The tale behind rise in oil prices

China, India and the United States are the most affected by the rising oil prices. (AFP)

The rise in the price of oil has many reasons attached to it and each one has been so backed by flawless statistics that we are persuaded to believe there is probably no reason for crude prices to recede.

The world has – painfully – started to realise how the scenario has started to erode its earnings, and erode pretty quickly at that.

As the oil market applauds and leaps on every bullish report of oil being released to the market, most economies are going at least three steps back, and that is harmful for oil as a long-term trend.

The most affected are the major consumers of oil such as China, India, the US, etc. Studies point out that a $10 increase in the crude oil price reduces India's GDP growth by about 0.3-0.5 percentage points and increases the consumer price index (inflation) by at least 1.2 percentage points.

The US based Energy Information Agency estimates that a sustained 10 per cent increase in the price of oil results in a loss of real US GDP in the range of 0.05 to 0.1 per cent. And so is the case with the emerging economies.

Most of these reasons, on which analysts have achieved consensus – be it Iran's stubbornness on nuclear issues, Nigerian militant attacks, refinery bottlenecks in the United States, speculative fund flow or the dollar's weakness – surprisingly ignores the possible drop in demand for oil on account of this astronomical price rise. The basics of economic laws are applicable to crude oil, too, ie demand is inversely proportional to price.

True, oil price is highly inelastic: even a substantial increase in price does not alter the consumption pattern. To put this more clearly, lack of direct alternatives force us to continue to consume oil irrespective of the price rise. But will this continue to remain so?

Recent reports from the International Energy Agency (IEA), the adviser to 27 industrialised economies, reveals that global oil demand will rise at its slowest pace in six years during 2008. In its monthly oil report, IEA detailed that global consumption will rise by only 800,000 barrels per day (bpd) this year, 230,000 bpd less than its previous forecast.

On similar lines Energy Information Administration (EIA), in its June 2008 report, revealed that global oil consumption is projected to grow by only one million bpd in 2008. Though this is higher than IEA figures (by 200,000 bpd) at the global level, the decline in the US is most important in the EIA's data. US consumption of liquid fuels and other petroleum is expected to decline by about 290,000 bpd in 2008 because of higher petroleum prices and slower economic growth. Adjusting for increased ethanol use, US petroleum consumption is projected to fall by 440,000 bpd in 2008.

A recent public poll by US-based Ipsos Public Affairs revealed that when gas hits $4 a gallon 74 per cent of Americans change driving habits, while hitting $5 a gallon forces 85 per cent of Americans to change driving habits.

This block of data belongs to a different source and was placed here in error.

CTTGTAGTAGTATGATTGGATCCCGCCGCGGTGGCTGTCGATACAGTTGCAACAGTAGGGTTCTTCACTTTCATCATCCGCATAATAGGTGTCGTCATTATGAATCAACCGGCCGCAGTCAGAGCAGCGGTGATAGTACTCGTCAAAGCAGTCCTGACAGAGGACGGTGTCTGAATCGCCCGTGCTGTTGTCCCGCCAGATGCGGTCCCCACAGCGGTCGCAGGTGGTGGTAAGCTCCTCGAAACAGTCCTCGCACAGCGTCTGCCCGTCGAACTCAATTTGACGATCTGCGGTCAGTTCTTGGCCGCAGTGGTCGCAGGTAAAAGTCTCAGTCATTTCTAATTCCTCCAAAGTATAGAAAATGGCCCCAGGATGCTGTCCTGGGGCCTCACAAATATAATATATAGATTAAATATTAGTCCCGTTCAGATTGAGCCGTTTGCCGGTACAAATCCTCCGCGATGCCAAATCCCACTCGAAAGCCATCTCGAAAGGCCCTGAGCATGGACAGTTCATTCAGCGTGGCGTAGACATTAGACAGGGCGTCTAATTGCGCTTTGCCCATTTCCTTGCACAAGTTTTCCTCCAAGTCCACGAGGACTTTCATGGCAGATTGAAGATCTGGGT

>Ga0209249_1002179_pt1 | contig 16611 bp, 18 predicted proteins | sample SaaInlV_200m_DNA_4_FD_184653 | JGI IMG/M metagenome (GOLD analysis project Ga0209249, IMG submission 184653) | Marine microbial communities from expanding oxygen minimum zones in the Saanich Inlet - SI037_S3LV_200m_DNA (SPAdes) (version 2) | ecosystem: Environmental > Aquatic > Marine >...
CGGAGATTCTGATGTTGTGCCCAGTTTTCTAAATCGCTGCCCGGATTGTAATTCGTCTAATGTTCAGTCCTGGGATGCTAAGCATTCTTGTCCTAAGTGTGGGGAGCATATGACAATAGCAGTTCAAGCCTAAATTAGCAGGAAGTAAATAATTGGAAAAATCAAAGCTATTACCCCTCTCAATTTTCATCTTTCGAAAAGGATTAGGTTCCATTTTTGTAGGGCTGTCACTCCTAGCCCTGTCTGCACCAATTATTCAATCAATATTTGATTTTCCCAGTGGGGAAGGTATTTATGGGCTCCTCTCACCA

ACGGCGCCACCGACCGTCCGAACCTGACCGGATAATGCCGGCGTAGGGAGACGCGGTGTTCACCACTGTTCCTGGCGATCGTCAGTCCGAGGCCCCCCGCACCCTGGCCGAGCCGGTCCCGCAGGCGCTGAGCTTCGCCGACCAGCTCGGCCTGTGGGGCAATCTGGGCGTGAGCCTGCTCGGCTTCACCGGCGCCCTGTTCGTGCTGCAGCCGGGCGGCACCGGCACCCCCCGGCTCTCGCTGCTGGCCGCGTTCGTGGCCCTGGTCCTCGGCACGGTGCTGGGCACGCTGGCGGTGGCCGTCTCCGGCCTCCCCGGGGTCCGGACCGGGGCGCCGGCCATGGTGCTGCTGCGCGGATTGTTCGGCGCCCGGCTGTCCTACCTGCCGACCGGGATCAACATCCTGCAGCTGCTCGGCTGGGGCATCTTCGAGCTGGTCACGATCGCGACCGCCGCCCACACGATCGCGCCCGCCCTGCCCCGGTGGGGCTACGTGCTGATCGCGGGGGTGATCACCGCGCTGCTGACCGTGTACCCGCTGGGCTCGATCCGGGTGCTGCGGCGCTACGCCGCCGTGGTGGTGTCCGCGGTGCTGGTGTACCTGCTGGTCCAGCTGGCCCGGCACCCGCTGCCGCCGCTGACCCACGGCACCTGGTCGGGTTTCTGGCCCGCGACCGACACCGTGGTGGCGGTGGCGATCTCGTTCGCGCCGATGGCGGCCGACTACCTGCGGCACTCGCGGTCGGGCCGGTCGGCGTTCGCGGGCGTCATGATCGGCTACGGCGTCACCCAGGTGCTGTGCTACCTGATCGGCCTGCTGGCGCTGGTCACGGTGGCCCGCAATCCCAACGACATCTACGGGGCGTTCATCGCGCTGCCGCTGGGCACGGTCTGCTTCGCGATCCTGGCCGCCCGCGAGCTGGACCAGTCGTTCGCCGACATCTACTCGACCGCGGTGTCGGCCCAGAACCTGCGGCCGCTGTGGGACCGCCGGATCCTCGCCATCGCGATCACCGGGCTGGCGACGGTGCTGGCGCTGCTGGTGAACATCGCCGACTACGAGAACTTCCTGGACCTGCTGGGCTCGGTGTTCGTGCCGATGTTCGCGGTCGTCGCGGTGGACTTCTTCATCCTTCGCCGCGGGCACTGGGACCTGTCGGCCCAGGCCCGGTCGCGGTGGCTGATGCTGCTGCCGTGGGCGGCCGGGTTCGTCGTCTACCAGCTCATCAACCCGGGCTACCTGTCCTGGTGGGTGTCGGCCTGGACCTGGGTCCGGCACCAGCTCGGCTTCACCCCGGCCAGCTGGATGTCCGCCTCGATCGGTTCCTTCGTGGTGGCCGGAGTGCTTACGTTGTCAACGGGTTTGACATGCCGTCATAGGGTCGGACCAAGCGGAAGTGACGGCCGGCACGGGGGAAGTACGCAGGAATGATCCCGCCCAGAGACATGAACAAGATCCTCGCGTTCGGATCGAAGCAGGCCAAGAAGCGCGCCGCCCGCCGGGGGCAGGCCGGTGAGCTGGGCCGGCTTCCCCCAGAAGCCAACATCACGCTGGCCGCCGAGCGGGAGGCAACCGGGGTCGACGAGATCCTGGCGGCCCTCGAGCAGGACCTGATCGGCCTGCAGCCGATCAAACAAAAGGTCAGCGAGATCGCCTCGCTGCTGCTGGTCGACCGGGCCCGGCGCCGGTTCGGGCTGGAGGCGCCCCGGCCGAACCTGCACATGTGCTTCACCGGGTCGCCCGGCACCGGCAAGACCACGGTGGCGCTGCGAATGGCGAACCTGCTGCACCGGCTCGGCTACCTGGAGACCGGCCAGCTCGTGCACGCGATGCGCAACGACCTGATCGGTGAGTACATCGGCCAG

That's not all. Many workers and executives in industrial nations are reported to be shifting to four-day weeks to save gasoline. The idea is that by allowing employees to work four 10-hour days, it will save them 20 per cent on their commuting costs and ease the financial pinch of filling up their cars. Greater utilisation of public transport, car-pooling and other travelling methods are on the increase globally. The trend may soon percolate to other nations if prices continue to remain firm.

Most oil bulls are betting the surge in demand on Asian economies, which could negate the possible demand drop from the developed world, especially the US. But it is a must to remember that the Asian economies are more price-sensitive than the western developed world. Changes in consumption and living habits in emerging economies are swifter.

The sharp unidirectional price rise is also detrimental to the oil producing nations as it might force consumers to shift to alternative energy sources such as bio-fuels or electric/battery driven vehicles.

The perfect example is Brazil, where more than 80-85 per cent of cars have flexi-fuel engines – which can use either petrol or alcohol, or a combination of the two. This south-American nation has substantially reduced its dependence on imported oil in this process. The US, China, India, Japan, and the European Union countries are steadily attempting to duplicate the Brazilian model to reduce the impact of oil on their economies.

In a nutshell, it seems what's going on now is simple bidding and not necessarily smart or intelligent investing; there is a lot of money chasing the liquid commodities and crude oil has unfortunately caught the eyes of speculators. Their bull faith has been well rewarded until now and there is evidence that the trend could spring further spikes. But sustainability would be the key issue from here on.

It is pivotal to remember that, just like the rally, any crash from here on could also be equally brutal and one-sided. Often the force of gravity is stronger and the markets have a tendency to fall on their weights.

'Returning to mean averages' on a timely basis is the special attribute of every commodity and oil is not immune to this. This does not mean an end of the bull run in commodities or oil once and for all, but in the near term there could be reversals leading to a more balanced global growth.

The author is assistant vice-president of research and trading at Vision Commodities.